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Customs, Civility and the Lack of It


By Richard Moore

I get extremely peeved at airport officers who get officiously ratty at travellers.

Now I understand they have to deal with people heading off on adventures, or arriving back suntanned and relaxed, but they are being paid for a fairly easy job and they should have respect for well-behaved travellers.

Yet, as many times as not, they just can't help themselves and throw their weight around against those people.

I'm a pretty happy flyer and all I want to do is get through security, buy a few botts of duty free and then write, read or watch a movie.

Surprisingly, I'm not a terrorist - having no particular ideology that makes me want to blow a plane out of the sky when I am sitting in it - and I do not object to the ever more stringent security levels we travellers must put up with.

As long as airlines feed me, water me and then let me enjoy a movie I'm happy as a sandboy.

Anyway, on a trip to Melbourne this week I've had both the good and the bad of airline travel.

Arrival at Tullamarine airport was a breeze - surprisingly so - because Saturday mornings are normally nightmares with 15 bazillion flights on the tarmac leading to spending half your holiday in the Immigration queue.

This time it was about five minutes to zip through both Customs and Immigration - a feat unheard of since Moses parted the Red Sea.

However, that miracle did follow a 20-minute wait on the plane while a suitable ladder was found to get us off the flying tube while we were parked on the runway halfway to blinking Sydney courtesy of airport extensions.

Anyway, after a fabulous week in the most liveable city in the world - we zipped out to the airport for the flight home.

In security we took out all our metal bits and pieces, together with wallets, passports, sunglasses et al, and put them on a tray for x-raying. Laptops, cameras, and jackets also went through.

Then - for the first time in hundreds of flight - I was asked to go through a body scanner.

What? Do I look like freaking ImanOverladen Bin?

Ah well, there I was in the circular cubicle as something went swoosh swoosh around me. Oh I have to put my hands in the air? Like surrendering? Okay. How about a dance? So I did my celebrated wiggly-knee dance. The security guys and gals thought it the best one they'd seen all day and smiled as I got clearance with the word OK flashed on the screen.

Alrighty then, on to Customs.

We got there and watched as the Customs woman ahead laughed with the couple before us and called us through.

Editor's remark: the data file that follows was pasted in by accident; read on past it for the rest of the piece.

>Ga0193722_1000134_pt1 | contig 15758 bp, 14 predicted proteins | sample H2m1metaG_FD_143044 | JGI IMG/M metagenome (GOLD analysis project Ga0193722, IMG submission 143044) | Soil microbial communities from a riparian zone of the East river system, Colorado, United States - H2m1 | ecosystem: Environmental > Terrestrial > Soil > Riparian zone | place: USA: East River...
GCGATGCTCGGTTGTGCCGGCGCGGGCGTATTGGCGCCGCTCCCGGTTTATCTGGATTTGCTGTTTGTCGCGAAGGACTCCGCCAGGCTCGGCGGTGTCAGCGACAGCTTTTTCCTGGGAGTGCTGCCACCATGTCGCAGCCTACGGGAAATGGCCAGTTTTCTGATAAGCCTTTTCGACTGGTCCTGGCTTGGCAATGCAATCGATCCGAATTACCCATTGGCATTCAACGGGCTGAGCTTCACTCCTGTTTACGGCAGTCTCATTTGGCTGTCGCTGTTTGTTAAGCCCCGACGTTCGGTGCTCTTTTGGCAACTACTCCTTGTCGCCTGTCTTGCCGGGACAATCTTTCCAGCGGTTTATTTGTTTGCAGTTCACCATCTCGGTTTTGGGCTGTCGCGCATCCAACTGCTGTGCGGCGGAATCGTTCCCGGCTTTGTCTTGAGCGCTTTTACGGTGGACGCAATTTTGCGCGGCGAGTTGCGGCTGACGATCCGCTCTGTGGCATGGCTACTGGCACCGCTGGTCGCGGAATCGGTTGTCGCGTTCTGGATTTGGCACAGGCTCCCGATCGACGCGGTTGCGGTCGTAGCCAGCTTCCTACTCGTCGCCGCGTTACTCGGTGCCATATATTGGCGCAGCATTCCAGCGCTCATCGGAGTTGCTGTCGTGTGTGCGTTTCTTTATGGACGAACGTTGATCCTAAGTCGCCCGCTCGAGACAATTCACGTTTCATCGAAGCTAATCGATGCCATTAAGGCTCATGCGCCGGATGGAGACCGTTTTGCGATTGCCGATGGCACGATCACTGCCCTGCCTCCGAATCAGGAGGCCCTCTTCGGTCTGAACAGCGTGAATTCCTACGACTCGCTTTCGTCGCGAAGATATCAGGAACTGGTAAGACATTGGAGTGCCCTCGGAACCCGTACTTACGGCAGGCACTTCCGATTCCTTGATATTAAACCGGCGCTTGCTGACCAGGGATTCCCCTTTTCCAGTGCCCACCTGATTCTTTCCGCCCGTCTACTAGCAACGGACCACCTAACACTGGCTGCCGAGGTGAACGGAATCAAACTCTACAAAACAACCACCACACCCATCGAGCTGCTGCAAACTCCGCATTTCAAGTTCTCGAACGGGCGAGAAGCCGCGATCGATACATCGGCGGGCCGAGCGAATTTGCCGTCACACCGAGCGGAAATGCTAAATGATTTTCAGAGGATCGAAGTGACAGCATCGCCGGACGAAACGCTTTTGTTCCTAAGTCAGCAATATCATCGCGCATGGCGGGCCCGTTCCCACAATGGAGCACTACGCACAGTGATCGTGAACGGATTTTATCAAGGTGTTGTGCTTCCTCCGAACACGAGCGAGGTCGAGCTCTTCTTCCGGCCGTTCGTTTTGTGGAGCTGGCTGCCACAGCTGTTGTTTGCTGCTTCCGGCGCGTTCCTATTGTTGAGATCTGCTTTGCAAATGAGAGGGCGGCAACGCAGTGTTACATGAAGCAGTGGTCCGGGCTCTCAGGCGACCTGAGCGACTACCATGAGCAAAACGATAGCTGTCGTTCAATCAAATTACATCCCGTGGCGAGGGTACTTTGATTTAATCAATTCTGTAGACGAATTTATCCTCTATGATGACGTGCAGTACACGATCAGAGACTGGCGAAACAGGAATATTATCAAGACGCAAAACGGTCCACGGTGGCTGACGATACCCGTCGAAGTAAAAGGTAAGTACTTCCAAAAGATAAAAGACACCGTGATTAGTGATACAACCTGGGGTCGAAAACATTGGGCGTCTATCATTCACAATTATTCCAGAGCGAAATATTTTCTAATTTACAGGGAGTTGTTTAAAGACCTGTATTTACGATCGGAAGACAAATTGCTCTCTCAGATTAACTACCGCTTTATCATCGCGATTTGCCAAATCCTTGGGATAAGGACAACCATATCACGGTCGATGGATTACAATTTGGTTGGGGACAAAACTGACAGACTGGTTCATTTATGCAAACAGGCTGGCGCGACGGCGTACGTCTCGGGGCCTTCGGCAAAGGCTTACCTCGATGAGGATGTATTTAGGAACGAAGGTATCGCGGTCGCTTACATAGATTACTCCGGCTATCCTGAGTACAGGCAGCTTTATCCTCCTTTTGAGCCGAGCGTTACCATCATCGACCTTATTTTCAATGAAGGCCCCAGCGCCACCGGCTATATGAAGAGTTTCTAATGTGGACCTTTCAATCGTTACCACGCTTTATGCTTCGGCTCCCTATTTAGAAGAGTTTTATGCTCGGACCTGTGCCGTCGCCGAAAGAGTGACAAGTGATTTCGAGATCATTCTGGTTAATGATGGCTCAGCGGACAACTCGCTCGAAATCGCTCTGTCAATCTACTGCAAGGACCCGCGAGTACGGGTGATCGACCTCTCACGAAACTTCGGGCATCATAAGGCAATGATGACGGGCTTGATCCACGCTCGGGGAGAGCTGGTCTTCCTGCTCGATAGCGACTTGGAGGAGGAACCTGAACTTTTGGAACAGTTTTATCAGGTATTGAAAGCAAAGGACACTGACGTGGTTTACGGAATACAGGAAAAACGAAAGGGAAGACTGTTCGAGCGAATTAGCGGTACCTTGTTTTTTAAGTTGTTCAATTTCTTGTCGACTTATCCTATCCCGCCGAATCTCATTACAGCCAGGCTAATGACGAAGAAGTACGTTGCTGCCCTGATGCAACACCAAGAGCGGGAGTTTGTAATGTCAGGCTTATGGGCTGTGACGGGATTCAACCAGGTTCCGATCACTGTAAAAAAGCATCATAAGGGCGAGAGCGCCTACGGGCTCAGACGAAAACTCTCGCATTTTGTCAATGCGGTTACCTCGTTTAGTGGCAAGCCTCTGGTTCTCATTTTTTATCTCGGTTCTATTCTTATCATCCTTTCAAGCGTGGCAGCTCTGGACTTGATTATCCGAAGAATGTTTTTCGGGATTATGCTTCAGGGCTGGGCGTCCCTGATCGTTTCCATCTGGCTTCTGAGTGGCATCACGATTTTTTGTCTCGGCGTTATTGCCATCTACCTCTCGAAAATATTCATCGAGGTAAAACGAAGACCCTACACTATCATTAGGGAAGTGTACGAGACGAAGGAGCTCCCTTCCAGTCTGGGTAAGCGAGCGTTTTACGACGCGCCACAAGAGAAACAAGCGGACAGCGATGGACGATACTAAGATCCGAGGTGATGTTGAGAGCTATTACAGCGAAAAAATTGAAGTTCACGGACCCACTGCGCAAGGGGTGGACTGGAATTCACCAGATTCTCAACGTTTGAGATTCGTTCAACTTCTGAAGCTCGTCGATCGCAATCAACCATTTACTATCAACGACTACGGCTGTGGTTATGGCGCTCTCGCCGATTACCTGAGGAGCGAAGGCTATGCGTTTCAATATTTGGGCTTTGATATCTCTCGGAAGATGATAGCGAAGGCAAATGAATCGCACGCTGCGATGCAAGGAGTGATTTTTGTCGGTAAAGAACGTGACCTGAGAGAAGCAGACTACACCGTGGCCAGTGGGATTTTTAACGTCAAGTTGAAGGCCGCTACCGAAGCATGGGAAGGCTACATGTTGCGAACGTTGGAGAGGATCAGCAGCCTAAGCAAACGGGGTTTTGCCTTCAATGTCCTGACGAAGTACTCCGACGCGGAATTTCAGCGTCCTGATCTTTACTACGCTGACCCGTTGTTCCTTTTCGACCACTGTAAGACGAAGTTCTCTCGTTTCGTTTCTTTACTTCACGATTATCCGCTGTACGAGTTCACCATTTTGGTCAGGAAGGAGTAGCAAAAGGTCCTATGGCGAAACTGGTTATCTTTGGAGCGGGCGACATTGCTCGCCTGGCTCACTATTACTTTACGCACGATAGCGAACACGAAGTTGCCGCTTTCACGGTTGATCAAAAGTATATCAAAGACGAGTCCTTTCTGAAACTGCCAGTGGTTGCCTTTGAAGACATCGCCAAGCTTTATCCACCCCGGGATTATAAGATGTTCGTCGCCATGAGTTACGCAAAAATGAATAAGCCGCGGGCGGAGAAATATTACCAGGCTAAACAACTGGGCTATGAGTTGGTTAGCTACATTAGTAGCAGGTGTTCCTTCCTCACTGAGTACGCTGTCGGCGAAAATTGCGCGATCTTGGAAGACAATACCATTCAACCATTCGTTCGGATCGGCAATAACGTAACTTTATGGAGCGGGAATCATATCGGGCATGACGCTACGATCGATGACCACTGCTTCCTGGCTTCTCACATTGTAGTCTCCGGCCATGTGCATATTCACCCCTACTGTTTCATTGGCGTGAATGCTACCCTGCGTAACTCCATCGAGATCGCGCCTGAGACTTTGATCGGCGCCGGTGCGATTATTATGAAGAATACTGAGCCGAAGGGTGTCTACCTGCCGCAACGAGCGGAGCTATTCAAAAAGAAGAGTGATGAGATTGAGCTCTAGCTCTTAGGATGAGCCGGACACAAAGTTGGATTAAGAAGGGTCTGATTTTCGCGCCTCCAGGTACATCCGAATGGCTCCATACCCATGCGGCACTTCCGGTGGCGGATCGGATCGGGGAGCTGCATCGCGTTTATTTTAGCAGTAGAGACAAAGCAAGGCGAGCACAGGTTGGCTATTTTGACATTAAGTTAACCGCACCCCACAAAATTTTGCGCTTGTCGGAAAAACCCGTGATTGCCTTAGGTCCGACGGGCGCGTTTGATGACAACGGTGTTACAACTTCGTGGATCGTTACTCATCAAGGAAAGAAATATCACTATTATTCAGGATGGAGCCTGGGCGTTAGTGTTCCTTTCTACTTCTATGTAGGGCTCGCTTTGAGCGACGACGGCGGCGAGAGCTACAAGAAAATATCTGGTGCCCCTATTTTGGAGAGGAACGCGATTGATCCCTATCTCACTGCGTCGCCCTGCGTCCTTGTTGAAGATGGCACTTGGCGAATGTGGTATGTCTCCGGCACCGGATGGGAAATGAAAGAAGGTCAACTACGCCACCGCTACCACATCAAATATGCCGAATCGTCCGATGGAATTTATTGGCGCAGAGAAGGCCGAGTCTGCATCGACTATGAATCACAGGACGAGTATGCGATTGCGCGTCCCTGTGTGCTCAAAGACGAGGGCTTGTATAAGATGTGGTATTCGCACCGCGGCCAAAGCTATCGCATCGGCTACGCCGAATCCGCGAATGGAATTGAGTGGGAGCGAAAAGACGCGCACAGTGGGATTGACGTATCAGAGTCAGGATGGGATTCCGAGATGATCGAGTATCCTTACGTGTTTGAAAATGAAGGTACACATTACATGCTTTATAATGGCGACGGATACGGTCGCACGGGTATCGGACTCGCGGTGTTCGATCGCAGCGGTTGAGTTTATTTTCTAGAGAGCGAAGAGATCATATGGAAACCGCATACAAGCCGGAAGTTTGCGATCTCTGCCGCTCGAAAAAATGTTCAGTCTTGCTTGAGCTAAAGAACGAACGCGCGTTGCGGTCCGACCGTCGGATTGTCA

My partner, an American, went first. She smiled, handed over the documents and then Meredith of the White Glasses stared at her.

Not a please, thanks or a smile.

Then she curtly snarled: "Move your hand away from your face!" Surprised by the rudeness, my good lady did so.

Hmmmm, she can't like Americans I thought and as my turn was next I bounced over and presented my best passport-photo lookalike impression.

She wasn't thrilled.

"This isn't the place to be cheeky, or stare like that around here," she said coldly.

Clearly she was an Aussie who didn't like Australians either.

"We can take it the wrong way and we'll treat you as being suspicious."

Ooooooo Ms Freaking Happy, how about I tell you what I really think of your attitude, your hair and those bloody stupid glasses that may look fine on a teenage girl but not on a 50-something.

But as all travellers know, if you want to be publicly crucified you just need to annoy one of the little tin gods of the airport and so my good lady hosed me down to cool the bubbling anger.

I'm prepared for a bit of verbal biffo with rude airport staff because being an experienced traveller I never go over the official limits of anything, carry items that could be remotely deemed dangerous or make stupid jokes about bombs.

So what's the worst they can do to me?

Search my bags. Go ahead.

Do a body search or even don the rubber gloves? Fine with me, just check the prostate while you are there fellas.

Delay me enough to delay the flight? Fat chance of that happening - the costs are too high.

So airport staff should learn to be perpetually civil to paying customers who, as they fly on the big silver bird drinking a nice shiraz, may be penning a newspaper column that will find its way on to the internet about mannerless nonentities.

Then again, they should just be nice because without travellers they are on the dole.







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